Larry Bird is bringing a new perspective to the Pacers.
After watching from afar as the team he rebuilt reached the Eastern Conference finals for the first time in nine years and came within one victory of dethroning NBA champion Miami, Bird thinks he has a pretty good idea what it will take to lead Indiana to its first league title.
“My dreams, my goals are set pretty high,” he said after being reintroduced as the team’s president of basketball operations Thursday. “I know how hard it is to win a championship. It’s tough. But when you have guys who stick together, who play together, who share the basketball and care about one another, it’s a hell of a start.”
It didn’t take Bird long to provide a glimpse of what might be different this time around.
While he concurred with his successor and predecessor Donnie Walsh and general managerKevin Pritchard that the team’s top offseason priority is to re-sign free agent David West – the power forward Bird signed two years ago to toughen up the team — the blunt-talking Bird explained he’s ready to improve the team’s bench.
That’s something fans complained about long and often all season.
Walsh and others inside the organization didn’t exactly see things the same way. When Walsh last took questions at a season-ending news conference two weeks ago, the soon-to-be-reassigned team consultant said the bench essentially performed in the playoffs about as well as the front office expected.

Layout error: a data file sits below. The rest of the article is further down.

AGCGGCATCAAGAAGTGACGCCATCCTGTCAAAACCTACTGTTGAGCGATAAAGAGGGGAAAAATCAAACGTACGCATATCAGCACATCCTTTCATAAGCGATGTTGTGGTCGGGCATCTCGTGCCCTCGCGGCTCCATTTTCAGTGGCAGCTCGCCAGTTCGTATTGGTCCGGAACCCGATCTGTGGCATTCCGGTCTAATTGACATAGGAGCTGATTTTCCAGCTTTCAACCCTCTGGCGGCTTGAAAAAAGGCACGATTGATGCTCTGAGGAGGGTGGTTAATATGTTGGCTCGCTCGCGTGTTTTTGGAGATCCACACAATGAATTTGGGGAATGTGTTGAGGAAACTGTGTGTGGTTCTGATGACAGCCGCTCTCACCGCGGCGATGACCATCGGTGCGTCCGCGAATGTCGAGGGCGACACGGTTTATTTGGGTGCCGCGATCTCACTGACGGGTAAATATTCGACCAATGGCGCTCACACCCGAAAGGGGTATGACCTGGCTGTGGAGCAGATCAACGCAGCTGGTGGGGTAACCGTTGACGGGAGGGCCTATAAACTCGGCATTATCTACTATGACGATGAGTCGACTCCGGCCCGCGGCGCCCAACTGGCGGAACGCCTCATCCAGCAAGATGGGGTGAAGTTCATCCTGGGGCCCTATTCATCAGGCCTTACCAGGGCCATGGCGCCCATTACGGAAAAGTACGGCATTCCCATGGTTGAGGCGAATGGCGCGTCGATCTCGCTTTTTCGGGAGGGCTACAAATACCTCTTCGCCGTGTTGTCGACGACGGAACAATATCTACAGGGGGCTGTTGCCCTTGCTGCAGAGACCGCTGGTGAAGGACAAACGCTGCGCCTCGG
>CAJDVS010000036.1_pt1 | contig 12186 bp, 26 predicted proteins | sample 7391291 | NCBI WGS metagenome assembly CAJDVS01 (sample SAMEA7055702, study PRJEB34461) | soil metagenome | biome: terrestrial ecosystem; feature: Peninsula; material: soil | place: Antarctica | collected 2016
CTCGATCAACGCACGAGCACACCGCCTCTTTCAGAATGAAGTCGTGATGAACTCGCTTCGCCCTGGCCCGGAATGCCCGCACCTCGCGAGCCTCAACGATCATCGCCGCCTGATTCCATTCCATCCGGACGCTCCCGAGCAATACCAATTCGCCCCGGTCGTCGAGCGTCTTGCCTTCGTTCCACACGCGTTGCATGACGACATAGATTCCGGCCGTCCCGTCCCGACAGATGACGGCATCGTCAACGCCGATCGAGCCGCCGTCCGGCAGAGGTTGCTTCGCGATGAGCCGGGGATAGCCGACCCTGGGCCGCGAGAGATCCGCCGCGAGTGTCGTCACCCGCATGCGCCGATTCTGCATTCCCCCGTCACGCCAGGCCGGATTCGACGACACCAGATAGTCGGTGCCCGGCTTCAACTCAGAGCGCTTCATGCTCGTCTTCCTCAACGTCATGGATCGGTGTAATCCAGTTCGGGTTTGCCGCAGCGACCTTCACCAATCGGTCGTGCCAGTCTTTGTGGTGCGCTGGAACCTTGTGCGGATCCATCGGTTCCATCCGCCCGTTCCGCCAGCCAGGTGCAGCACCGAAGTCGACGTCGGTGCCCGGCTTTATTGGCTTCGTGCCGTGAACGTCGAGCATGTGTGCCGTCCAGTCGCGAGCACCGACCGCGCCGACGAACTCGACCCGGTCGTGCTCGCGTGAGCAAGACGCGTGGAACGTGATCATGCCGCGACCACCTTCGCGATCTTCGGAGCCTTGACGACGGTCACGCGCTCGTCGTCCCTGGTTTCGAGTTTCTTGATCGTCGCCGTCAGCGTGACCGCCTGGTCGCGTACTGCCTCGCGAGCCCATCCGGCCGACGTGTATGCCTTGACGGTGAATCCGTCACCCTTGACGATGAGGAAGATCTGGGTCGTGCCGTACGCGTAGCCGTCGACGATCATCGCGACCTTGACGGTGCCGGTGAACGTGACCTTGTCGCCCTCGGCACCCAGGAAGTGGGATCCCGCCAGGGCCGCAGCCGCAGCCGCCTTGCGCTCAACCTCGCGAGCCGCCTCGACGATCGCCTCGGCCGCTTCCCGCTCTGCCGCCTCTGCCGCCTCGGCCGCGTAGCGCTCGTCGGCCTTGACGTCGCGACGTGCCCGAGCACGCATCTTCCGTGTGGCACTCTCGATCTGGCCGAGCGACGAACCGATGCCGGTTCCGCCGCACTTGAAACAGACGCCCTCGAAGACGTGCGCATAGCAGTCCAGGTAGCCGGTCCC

Bird wants to changes things up.
“One glaring need that I see is our bench,” he said. “The bench didn’t step up and play as well as we expected, so we have to upgrade that area, and we don’t have a lot of money, so we’ll have to be creative.”
Officially, Bird won’t start working until Monday.
Clearly, though, the only man to win the league’s awards for MVP, coach of the year and executive of the year knows his stuff.
He won three NBA titles as a player and, as Indiana’s coach, led the Pacers to their only Finals appearance in 2000. He retired after that season because of health problems then returned to the Pacers front office in 2003. Bird worked alongside Walsh for the first five years before assuming control in 2008 when Walsh left for New York.
All Bird did since then was lay the groundwork to rebuild a team that had been reeling since the brawl in Detroit and Reggie Miller’s retirement, creating the foundation for one of the league’s younger teams to become a legitimate title contender.
While taking a one-year sabbatical, Bird was never far from the game that turned him from a small-town hot shot into a household name.
He kept close tabs on his team, joking Thursday that he could tell how the Pacers were doing simply by listening to his wife. He took notes, texted players repeatedly throughout the season and even attended a few games in Indianapolis, usually sitting next to Walsh.